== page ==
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Cambridge University Press
Arbitration Law in America: A Critical Assessment

Arbitration Law in America: A Critical Assessment


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Product Details

ISBN-13: 9780521839822
Publisher: Cambridge University Press
Publication date: 12/31/2005
Edition description: ANN
Pages: 416
Product dimensions: 5.98(w) x 8.98(h) x 1.42(d)

About the Author

Edward Brunet is the Henry J. Casey Professsor of Law at Lewis and Clark Law School. He specialized in business litigation in private practice in Chicago. His major academic interest is relating principles of economics to the content and practice of law. Brunet has published in leading law journals, including the Virginia, Michigan, Cornell, Duke, and Tulane Law Reviews. He is coauthor of a book on summary judgment with Professor Martin Redish of Northwestern University School of Law and co-author of a book on alternatives to trial with Professor Charles Craver of George Washington School of Law.

Richard E. Speidel is the Beatrice Kuhn Professor of Law Emeritus at Northwestern University School of Law and is also a visiting Professor at the University of San Diego School of Law. Professor Speidel's specialties include public contract law, contracts, commercial transactions, and arbitration. He has published extensively in each of these areas. He has co-authored two leading casebooks Commercial Transactions: Sales and Leases of Goods with Linda Rusch, and Studies in Contract Law with Ian Ayres and a critically acclaimed treatise on Federal Arbitration Law.

Jean R. Sternlight is the Saltman Professor and Director of the Saltman Center for Conflict Resolution at the University of Nevada Las Vegas. She is co-author of two other books: Dispute Resolution: Beyond the Adversarial Model (Aspen 2004) and Materials on Mediation Theory and Practice (Lexis 2001). She has written numerous articles on arbitration which have appeared in numerous prestigious journals including the Stanford Law Review, the University of Pennsylvania Law Review, Law and Contemporary Problems, and the William and Mary Law Review.

Stephen J. Ware is Professor of Law at the University of Kansas. He received his B.A. from University of Pennsylvania and his J.D. from the University of Chicago Law School. Following a clerkship with the United States Court of Appeals for the Second Circuit (Judge J. Daniel Mahoney), he joined the New York law firm of Davis Polk & Wardwell where his practice consisted of commercial and financial litigation. He is the author of the Hornbook on Alternative Dispute Resolution (West 2001) and more than a dozen articles on arbitration in both scholarly and popular journals.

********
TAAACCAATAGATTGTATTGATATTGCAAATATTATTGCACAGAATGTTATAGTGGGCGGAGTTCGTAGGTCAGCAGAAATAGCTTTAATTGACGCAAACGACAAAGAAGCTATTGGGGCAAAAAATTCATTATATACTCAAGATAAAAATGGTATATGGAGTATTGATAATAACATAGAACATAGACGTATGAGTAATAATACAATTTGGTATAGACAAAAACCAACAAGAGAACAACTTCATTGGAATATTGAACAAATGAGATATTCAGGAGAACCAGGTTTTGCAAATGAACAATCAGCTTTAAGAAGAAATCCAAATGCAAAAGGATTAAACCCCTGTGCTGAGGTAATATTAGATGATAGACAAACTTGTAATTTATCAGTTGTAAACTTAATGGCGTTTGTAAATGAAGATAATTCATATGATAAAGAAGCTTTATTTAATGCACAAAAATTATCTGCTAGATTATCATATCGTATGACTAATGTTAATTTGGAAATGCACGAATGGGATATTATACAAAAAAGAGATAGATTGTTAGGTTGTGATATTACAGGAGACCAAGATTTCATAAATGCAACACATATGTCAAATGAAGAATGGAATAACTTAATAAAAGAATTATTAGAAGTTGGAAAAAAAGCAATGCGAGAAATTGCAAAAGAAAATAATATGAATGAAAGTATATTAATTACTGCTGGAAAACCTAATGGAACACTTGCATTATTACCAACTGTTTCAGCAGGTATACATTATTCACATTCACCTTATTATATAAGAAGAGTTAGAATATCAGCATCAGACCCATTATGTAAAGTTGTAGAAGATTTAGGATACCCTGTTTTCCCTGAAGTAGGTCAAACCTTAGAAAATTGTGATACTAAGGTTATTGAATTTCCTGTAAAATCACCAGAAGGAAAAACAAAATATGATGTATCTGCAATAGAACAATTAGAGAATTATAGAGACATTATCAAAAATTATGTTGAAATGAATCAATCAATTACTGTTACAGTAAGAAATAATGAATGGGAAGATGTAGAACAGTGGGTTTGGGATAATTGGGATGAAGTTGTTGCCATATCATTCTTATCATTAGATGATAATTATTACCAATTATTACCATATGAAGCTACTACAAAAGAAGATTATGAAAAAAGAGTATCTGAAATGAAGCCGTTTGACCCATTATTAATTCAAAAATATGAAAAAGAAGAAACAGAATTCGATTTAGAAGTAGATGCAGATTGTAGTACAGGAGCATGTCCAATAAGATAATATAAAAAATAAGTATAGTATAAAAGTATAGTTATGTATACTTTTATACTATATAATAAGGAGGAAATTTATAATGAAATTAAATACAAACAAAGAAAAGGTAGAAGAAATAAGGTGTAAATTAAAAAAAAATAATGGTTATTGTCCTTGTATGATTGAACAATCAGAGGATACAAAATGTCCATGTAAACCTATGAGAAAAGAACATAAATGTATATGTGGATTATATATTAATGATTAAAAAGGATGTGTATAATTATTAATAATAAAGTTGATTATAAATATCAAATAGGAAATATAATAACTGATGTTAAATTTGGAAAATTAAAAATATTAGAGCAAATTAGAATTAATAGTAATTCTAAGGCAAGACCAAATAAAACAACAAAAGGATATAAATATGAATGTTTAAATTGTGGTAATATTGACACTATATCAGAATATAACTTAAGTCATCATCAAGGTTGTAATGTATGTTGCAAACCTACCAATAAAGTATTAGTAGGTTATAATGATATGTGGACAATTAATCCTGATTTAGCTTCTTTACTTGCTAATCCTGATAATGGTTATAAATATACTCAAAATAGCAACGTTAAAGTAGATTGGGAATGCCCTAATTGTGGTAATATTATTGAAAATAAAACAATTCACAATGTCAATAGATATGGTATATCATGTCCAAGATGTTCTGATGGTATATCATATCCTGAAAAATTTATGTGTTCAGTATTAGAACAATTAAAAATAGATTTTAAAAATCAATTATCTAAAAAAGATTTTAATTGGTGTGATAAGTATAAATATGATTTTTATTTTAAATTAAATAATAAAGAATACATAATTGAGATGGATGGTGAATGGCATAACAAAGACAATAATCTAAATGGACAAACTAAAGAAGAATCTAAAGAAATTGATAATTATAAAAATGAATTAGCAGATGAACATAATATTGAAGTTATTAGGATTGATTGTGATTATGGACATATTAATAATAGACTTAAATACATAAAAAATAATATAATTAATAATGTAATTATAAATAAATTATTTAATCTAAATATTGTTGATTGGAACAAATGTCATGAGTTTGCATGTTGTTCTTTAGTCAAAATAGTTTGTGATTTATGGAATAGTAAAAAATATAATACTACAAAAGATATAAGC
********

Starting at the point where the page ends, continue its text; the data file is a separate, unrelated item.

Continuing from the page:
Read an Excerpt

Arbitration Law in America
Cambridge University Press
0521839823 - Arbitration Law in America - A Critical Assessment - by Edward Brunet, Richard E. Speidel, Jean R. Sternlight and Stephen J. Ware


The Federal Arbitration Act (FAA) is now eighty years old. The time is right for a complete reformulation of federal arbitration law, whether that be international or interstate. The old FAA, passed in the Roaring Twenties, is completely outmoded. This eighty-year-old statute has been consistently disregarded by the Supreme Court, which has recast arbitration in an activist set of cases that largely ignore careful legislative history and even the explicit words of the FAA. Most of the authors feel that the Supreme Court has largely failed in this attempt to refine arbitration doctrine through the use of setting forth rules in individual cases. We also regret the failure of Congress to confront the problems that age, fragmentation, and omission have caused for the implementation of federal arbitration law. We prefer a legislative solution in the form of a new and improved FAA.